Airport staff to face trial over smuggling ring
Twelve members of the ground staff at Beijing Capital International Airport and three South Korean students will face trial in Beijing for allegedly organising a smuggling ring that sneaked 13 people out of the country in two years, according to mainland media.
The airport employees, who included a security guard and Air China Cargo and tarmac shuttle bus drivers, were working for a Hong Kong 'snakehead' prosecuted in a separate case, the Beijing Times reported.
The South Koreans are accused of helping the operation by clearing check-in and security checks, then handing their boarding passes to the illegal immigrants.
The ring was exposed in December 2007 when border security officers at the airport found that four Chinese men boarding an Air China flight to Vancouver did not have visas for Canada and the names on their boarding passes did not match their passports.
The illegal immigrants, natives of Changle, Fujian , said they each paid a snakehead 500,000 yuan (HK$567,300) to go to Canada to work. They were transported out to their flights on a cargo vehicle and given boarding passes by four Singaporean passengers who arrived at the same time on the tarmac shuttle bus.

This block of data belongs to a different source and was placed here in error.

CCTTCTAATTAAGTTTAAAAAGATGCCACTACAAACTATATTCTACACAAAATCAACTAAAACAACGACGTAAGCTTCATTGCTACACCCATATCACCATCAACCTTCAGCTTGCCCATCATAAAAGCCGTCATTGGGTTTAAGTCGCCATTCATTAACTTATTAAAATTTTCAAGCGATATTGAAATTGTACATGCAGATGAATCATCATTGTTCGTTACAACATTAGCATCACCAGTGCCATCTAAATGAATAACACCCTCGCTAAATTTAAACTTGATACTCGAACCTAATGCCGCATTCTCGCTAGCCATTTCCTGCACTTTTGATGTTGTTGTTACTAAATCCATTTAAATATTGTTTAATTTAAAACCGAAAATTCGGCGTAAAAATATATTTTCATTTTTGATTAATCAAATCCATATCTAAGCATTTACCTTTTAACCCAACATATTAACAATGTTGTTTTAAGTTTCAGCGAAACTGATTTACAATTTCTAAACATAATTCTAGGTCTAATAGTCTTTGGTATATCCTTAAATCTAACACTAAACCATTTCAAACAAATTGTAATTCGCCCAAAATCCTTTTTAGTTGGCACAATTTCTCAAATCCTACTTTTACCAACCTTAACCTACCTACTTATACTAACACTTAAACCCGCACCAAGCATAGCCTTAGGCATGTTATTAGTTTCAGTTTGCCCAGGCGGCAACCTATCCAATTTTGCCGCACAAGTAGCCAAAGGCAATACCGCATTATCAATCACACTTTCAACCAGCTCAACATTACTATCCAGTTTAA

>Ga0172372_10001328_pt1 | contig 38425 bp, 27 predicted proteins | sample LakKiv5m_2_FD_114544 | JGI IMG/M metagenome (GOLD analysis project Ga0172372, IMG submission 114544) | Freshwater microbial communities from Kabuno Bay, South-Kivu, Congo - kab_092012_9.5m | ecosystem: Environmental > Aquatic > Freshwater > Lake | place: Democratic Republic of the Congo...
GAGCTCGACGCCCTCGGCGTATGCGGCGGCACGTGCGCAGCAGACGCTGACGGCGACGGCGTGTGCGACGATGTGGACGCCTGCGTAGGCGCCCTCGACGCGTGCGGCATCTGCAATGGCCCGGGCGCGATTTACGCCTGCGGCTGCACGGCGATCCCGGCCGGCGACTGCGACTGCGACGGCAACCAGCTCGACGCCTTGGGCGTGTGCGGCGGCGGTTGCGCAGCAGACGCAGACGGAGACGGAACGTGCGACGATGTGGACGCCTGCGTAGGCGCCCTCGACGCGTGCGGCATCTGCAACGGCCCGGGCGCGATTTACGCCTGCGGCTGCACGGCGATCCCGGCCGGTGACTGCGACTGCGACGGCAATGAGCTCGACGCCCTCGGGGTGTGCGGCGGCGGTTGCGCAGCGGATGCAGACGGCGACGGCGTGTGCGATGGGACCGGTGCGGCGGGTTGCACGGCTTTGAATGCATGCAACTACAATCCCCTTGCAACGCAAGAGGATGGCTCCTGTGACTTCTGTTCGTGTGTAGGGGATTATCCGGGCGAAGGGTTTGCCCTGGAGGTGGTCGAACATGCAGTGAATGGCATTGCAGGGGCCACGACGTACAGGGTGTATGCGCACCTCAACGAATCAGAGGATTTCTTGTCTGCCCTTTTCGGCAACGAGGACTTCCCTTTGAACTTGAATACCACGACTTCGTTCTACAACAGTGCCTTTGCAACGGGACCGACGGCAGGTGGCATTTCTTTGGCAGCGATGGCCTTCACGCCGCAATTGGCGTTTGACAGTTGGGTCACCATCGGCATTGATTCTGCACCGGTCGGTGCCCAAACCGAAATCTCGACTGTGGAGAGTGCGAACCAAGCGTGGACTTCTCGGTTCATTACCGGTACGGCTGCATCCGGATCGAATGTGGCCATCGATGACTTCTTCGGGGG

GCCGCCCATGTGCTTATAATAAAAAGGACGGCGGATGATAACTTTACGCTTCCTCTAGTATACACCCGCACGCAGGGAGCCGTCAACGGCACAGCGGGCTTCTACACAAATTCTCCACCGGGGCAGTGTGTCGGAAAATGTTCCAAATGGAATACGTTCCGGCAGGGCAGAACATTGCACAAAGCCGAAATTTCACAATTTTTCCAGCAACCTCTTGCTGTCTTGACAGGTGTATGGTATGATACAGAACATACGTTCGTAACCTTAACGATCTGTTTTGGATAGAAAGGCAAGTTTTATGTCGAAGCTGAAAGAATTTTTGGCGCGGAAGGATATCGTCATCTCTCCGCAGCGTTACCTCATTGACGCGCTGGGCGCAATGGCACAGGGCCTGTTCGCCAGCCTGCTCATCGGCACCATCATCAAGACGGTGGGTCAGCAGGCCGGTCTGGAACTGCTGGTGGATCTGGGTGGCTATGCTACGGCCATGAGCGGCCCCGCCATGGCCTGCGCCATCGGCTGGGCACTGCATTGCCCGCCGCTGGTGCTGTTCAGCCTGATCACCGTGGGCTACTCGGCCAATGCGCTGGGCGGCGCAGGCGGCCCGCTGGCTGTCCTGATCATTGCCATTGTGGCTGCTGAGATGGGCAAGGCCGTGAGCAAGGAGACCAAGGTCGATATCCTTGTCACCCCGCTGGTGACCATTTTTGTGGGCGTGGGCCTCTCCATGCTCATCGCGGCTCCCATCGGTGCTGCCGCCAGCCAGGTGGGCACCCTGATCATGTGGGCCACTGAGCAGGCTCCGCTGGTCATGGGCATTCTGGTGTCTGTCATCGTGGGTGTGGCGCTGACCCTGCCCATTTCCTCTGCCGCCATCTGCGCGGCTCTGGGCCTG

The border officers suspected airport workers were involved because the four men reached the plane in an Air China Cargo vehicle and did not go through any security checks.
The vehicle's driver later confessed that the smuggling operation was organised by Zhu Yonglin , an airport corridor security guard, and Air China Cargo driver Mi Changshan at the behest of a snakehead in Hong Kong. The four Singaporeans were hired by the Hong Kong snakehead.
A police investigation found the practice started in 2006, when the Hong Kong snakehead gave Zhou Zhuang , an employee of Beijing Immigration Security Check Station, tens of thousands of yuan to help smuggle people. Over two years, Zhou recruited 12 other airport ground staff.
The group made eight attempts to smuggle people using the method, but only half were successful. Security guards would monitor if immigration officers were checking visas before passengers boarded the plane. The operation would be called off if immigration officers were around, but the plan eventually backfired when the ring failed to notice officers on the last run.